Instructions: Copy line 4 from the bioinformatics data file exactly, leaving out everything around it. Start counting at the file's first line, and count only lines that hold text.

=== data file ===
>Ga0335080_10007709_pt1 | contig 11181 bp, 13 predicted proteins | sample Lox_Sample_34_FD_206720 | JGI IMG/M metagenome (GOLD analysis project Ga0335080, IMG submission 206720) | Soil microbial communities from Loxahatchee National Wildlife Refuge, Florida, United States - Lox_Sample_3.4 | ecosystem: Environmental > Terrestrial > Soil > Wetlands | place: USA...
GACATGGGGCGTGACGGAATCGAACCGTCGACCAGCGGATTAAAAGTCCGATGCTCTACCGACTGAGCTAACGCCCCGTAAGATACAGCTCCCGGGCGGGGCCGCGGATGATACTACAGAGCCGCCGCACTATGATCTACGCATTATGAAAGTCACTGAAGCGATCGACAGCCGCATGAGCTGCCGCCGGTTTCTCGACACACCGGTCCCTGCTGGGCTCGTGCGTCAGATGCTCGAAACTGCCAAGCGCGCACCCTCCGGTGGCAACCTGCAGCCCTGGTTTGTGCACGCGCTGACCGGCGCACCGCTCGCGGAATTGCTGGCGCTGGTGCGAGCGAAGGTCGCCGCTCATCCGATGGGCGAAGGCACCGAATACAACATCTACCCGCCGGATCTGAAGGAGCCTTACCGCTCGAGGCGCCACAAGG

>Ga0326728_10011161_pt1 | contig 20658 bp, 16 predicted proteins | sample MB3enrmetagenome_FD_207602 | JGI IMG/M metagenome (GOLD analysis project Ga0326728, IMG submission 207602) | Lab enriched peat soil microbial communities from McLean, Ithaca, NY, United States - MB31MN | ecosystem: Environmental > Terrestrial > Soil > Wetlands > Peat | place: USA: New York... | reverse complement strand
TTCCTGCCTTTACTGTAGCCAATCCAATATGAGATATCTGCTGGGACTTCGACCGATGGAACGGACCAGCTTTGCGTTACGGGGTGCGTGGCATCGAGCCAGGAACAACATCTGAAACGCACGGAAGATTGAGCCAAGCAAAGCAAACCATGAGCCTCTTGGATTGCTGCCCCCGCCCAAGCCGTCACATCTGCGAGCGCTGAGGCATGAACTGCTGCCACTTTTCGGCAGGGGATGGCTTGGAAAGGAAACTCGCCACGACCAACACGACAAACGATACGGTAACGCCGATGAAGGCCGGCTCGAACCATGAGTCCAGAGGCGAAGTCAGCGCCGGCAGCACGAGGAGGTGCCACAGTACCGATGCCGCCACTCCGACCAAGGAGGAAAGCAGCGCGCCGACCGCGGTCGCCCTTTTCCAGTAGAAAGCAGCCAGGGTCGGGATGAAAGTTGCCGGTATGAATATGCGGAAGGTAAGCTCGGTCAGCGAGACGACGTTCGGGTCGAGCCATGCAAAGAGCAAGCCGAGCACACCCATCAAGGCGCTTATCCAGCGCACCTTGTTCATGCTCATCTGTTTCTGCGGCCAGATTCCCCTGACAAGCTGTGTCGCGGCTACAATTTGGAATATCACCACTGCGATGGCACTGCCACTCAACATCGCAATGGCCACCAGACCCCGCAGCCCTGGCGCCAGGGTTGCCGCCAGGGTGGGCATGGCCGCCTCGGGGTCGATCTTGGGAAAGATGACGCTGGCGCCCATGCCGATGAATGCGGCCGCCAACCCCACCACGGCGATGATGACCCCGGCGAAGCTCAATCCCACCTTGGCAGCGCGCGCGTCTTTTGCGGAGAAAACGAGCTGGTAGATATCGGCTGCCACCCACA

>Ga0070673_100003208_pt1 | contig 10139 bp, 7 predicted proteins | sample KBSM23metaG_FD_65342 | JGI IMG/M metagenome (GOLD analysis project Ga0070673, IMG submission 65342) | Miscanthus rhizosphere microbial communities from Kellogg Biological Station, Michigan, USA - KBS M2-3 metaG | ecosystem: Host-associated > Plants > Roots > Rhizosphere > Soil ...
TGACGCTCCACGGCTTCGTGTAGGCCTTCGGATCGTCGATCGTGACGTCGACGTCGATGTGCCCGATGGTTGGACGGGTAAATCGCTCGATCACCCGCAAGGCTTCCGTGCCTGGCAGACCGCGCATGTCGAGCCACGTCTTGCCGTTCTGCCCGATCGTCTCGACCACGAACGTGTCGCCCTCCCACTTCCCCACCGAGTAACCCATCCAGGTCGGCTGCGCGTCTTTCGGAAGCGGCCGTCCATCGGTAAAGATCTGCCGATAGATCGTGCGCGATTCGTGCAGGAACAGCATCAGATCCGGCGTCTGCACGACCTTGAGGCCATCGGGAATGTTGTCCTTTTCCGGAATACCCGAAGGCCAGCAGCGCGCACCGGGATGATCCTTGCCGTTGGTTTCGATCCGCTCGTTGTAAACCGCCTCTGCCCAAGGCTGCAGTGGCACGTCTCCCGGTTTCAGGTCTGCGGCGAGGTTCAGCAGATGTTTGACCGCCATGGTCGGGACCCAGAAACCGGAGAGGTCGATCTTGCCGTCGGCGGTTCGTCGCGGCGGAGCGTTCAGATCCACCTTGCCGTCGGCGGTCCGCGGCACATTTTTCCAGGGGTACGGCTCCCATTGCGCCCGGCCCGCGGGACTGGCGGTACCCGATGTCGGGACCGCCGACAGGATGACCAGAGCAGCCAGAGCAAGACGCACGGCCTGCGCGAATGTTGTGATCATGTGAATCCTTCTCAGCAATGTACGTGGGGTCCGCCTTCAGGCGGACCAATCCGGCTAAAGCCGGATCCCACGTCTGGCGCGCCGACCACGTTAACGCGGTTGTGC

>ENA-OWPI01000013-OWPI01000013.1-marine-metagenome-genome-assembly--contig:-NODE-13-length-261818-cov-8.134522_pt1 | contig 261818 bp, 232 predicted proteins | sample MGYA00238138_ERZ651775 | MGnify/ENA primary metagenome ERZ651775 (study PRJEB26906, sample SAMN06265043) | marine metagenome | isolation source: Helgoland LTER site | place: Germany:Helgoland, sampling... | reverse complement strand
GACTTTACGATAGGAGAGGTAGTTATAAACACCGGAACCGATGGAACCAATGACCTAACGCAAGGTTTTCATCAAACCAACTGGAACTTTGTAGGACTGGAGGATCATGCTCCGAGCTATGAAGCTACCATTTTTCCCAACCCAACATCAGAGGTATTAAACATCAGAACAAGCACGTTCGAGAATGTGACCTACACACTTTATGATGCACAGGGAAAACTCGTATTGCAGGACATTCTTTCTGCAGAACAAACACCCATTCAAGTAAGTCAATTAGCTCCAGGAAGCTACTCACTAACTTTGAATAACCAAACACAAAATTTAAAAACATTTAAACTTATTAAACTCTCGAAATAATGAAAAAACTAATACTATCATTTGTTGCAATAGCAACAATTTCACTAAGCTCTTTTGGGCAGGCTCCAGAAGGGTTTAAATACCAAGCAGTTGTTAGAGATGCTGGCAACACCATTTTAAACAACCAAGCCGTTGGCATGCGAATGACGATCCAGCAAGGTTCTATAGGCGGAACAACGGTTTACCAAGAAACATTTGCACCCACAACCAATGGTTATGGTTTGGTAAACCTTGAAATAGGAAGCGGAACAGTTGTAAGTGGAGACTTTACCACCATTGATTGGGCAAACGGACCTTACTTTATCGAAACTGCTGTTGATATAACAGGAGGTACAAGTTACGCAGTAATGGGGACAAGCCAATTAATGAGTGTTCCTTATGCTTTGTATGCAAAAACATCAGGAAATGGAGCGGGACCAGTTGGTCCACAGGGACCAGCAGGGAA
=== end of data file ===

TTCCTGCCTTTACTGTAGCCAATCCAATATGAGATATCTGCTGGGACTTCGACCGATGGAACGGACCAGCTTTGCGTTACGGGGTGCGTGGCATCGAGCCAGGAACAACATCTGAAACGCACGGAAGATTGAGCCAAGCAAAGCAAACCATGAGCCTCTTGGATTGCTGCCCCCGCCCAAGCCGTCACATCTGCGAGCGCTGAGGCATGAACTGCTGCCACTTTTCGGCAGGGGATGGCTTGGAAAGGAAACTCGCCACGACCAACACGACAAACGATACGGTAACGCCGATGAAGGCCGGCTCGAACCATGAGTCCAGAGGCGAAGTCAGCGCCGGCAGCACGAGGAGGTGCCACAGTACCGATGCCGCCACTCCGACCAAGGAGGAAAGCAGCGCGCCGACCGCGGTCGCCCTTTTCCAGTAGAAAGCAGCCAGGGTCGGGATGAAAGTTGCCGGTATGAATATGCGGAAGGTAAGCTCGGTCAGCGAGACGACGTTCGGGTCGAGCCATGCAAAGAGCAAGCCGAGCACACCCATCAAGGCGCTTATCCAGCGCACCTTGTTCATGCTCATCTGTTTCTGCGGCCAGATTCCCCTGACAAGCTGTGTCGCGGCTACAATTTGGAATATCACCACTGCGATGGCACTGCCACTCAACATCGCAATGGCCACCAGACCCCGCAGCCCTGGCGCCAGGGTTGCCGCCAGGGTGGGCATGGCCGCCTCGGGGTCGATCTTGGGAAAGATGACGCTGGCGCCCATGCCGATGAATGCGGCCGCCAACCCCACCACGGCGATGATGACCCCGGCGAAGCTCAATCCCACCTTGGCAGCGCGCGCGTCTTTTGCGGAGAAAACGAGCTGGTAGATATCGGCTGCCACCCACA